A casual Elon Musk met with reporters on Friday night. “It hasn’t holed the ship or flipped over, so we’re pretty excited,” the SpaceX founder said at a press conference.
That’s what understatement sounds like. Musk’s Falcon 9 rocket had just blasted 200 km into space and flew almost horizontally toward the planet at six times the speed of sound before falling back to Earth. Then it somehow landed like a feather on a robotic ship in the ocean. The Falcon even found time to launch an inflatable space habitat into orbit as well.
“This was a beautiful day and the conditions were good,” Musk continued. “It’s a pretty small target. It’s really trying to land on a stamp.”
Engines and boosters have been in the big booze ever since NASA started launching Mercury astronauts into space. Most of those missiles sank to the bottom of the ocean. Some parts of the space shuttle were salvaged, of course, and the orbiter itself landed on a runway. But never before on Friday has a rocket launched into space and then returned to make a vertical landing at sea.
These are turbulent times for a new generation of private space companies. It’s only been five months since Blue Origin launched its New Shepard rocket into space before landing vertically in West Texas. SpaceX followed suit in December when its larger and more powerful Falcon 9 not only flew into space, but also launched a satellite into orbit and landed at a landing site along the Florida coast near the launch pad. Now SpaceX has taken the important step of landing at sea.
That’s critical, because it’s much more economical for a rocket to land on a ship below the point where it releases its payload into orbit, rather than going all the way back to a landing site near the Florida coast. . SpaceX estimates that only half of its launches will have enough fuel to fly back to shore after completing their primary missions.
After trying reusability with the space shuttle, which turned out to be much more expensive to refurbish for subsequent flights, NASA has largely given up on reusable spaceflight. Russia, Europe and other government agencies have too. So it fell to the new space companies – with their ethos of cheap, frequent launches as a means of opening up access to space – to push the technology forward.
SpaceX and Blue Origin are the most visible proponents of reusable launch vehicles. But other companies, including XCOR, Masten Space Systems and Virgin Galactic, are also interested. They’re not so much trying to win lucrative government contracts as they are trying to get lots of people and stuff into space, create a space economy and colonize the solar system. “This was a really good milestone for the future of spaceflight,” Musk said. “This is another step to the stars.”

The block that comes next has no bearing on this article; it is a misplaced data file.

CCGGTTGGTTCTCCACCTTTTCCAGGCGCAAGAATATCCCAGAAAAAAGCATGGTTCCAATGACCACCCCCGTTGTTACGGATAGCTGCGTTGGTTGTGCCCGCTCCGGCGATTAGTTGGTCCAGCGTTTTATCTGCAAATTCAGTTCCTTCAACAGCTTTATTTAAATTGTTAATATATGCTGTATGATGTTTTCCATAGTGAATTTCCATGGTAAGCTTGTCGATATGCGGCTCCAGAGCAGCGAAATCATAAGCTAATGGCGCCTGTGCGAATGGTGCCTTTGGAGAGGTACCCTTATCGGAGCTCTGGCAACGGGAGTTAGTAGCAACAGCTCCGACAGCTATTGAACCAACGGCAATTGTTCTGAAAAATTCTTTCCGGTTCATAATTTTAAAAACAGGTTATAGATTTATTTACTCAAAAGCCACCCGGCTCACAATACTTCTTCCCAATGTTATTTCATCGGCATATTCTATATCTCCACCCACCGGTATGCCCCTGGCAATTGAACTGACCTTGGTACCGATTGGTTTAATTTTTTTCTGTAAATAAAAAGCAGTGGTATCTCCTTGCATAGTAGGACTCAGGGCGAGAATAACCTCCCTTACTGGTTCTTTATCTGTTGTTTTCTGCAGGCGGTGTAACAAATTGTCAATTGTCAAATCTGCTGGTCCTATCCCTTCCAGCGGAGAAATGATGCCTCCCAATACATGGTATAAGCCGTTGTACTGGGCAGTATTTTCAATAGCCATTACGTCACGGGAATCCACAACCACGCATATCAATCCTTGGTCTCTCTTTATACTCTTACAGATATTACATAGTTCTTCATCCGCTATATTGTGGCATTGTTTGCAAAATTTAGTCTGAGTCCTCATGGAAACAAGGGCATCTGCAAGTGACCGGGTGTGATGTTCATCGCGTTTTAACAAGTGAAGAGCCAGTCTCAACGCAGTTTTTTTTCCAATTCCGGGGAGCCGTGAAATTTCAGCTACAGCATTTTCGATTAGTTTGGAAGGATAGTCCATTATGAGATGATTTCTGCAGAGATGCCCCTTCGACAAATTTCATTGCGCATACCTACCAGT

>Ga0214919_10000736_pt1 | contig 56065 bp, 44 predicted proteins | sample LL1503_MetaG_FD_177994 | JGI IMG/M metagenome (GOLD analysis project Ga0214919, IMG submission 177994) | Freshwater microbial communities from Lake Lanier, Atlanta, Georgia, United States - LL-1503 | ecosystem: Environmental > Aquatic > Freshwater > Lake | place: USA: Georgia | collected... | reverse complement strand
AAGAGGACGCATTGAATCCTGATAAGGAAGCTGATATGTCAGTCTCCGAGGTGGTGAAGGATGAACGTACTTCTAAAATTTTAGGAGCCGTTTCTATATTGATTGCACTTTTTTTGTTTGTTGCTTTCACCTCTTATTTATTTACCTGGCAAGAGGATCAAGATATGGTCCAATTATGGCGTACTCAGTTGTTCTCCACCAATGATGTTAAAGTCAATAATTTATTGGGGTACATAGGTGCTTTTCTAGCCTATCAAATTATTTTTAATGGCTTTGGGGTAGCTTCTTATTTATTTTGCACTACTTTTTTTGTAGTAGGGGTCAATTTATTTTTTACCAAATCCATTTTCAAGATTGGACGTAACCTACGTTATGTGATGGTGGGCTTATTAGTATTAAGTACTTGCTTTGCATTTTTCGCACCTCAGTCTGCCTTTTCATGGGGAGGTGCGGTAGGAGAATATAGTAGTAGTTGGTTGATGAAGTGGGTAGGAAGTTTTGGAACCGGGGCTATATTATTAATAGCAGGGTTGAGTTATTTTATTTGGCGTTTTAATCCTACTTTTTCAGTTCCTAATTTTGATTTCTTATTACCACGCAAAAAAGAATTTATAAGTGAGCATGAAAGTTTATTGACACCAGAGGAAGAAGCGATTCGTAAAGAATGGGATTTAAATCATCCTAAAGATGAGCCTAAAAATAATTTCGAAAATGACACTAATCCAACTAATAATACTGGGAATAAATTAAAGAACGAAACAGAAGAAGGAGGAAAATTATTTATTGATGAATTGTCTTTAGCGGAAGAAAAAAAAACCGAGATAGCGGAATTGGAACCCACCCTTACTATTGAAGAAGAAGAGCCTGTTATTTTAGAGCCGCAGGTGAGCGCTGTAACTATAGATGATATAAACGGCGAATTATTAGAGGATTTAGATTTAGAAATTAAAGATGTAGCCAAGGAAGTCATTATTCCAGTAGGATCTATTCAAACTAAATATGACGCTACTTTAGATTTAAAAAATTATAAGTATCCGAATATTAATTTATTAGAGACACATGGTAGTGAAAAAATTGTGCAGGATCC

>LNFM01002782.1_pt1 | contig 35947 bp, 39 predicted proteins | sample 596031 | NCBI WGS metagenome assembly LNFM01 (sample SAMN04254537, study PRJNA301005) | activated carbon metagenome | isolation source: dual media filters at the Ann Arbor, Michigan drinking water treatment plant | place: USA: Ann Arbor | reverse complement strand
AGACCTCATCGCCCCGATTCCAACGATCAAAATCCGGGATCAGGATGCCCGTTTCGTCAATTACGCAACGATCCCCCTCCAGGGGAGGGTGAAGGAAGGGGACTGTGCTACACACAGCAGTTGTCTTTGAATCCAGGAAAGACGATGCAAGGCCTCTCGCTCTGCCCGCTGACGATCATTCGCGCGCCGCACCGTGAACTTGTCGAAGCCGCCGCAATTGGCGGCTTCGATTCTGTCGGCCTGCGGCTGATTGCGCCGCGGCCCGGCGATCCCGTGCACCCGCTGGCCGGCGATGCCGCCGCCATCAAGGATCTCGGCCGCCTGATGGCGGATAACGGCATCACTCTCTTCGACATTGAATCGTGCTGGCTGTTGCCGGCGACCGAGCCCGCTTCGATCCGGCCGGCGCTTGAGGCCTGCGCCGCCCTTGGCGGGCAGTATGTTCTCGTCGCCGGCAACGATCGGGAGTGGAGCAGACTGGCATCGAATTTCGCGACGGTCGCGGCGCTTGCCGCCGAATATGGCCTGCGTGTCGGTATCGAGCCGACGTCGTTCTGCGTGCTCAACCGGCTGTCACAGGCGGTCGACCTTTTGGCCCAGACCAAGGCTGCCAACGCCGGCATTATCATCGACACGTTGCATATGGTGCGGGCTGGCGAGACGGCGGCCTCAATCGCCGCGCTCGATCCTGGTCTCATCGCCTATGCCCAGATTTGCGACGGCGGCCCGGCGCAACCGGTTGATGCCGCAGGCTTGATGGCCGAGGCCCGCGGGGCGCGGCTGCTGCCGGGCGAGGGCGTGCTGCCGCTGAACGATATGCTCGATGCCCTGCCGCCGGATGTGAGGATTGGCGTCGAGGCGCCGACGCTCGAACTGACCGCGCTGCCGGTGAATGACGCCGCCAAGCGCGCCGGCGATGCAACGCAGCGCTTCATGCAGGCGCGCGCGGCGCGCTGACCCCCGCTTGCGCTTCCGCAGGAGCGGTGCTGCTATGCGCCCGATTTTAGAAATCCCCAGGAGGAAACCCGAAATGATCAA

Despite the overwhelming success of SpaceX on Friday, the job is not done yet. The venerable space shuttle offers a sobering lesson for these new space companies. While NASA said in the 1970s that the shuttle would cut the cost of delivering payloads into space to $25 a pound, it ended up costing nearly $25,000 a pound. It’s one thing to land a rocket, but it’s quite another to fly it again without spending a lot of time and money.
Blue Origin has flown the same single-engine New Shepard propulsion module and spacecraft three times in just over four months. Renovation costs are in the low tens of thousands of dollars. Company founder Jeff Bezos believes his technology will be scaled up to a much larger orbital vehicle, but that has yet to be proven.
Musk must also prove that his Falcon 9 rocket can be flown again with modest modifications. After the initial SpaceX landing in December, the company conducted a static test of the vehicle, which went well until one of the nine engines exhibited thrust fluctuations. That missile will stand as a memorial outside the company’s headquarters in Hawthorne, California. Perhaps the Falcon 9 landed at sea will be flown again.
“I think that’s likely,” Musk said Friday. SpaceX will attempt to return the booster to Cape Canaveral, Florida, by Sunday. After conducting a series of tests on the Falcon, the company plans to fire its engines at the ground 10 times in a row. “If it looks good, it’s eligible for reuse,” Musk said. “We hope to launch it again on an orbital mission, say in June.”
If the new space companies can make this work – and what was once a big one as it continues to shrink in size as SpaceX and Blue Origin crash through reusability barriers – it could completely reshape the economics of spaceflight. Launch costs are determined by hardware, not propellants. The cost to fuel a Falcon 9 rocket with liquid oxygen and kerosene as propellant is about $200,000, Musk said. The company’s commercial launch price is $61 million.
Initially, SpaceX plans to reduce the cost of a Falcon 9 rocket with a recycled booster to $43 million per flight, a savings of 30 percent. But this is just the beginning. Musk wants to make almost the entire Falcon 9 launch system reusable and he wants to make launches and landings routine. “Fast and complete reusability is very important to make a missile cost-effective, like an airplane,” he said. “We eventually need to get missiles to that point.” A Falcon 9 can fly as many as 100 times before retiring, he added.
For now, however, Musk and SpaceX are living in the moment. He said the company’s senior engineers believed there was a two-in-three chance of making Friday’s landing. Although the company failed to make a soft, successful landing five times before, they learned from those mistakes and fixed those issues. But there are always unknown unknowns in spaceflight. So when Friday’s moment came and the rocket stalled, Musk was ecstatic. He could hardly tell what would come next. “We’re kind of like the dog that caught the bus,” Musk said with a smile. “What do we do now?”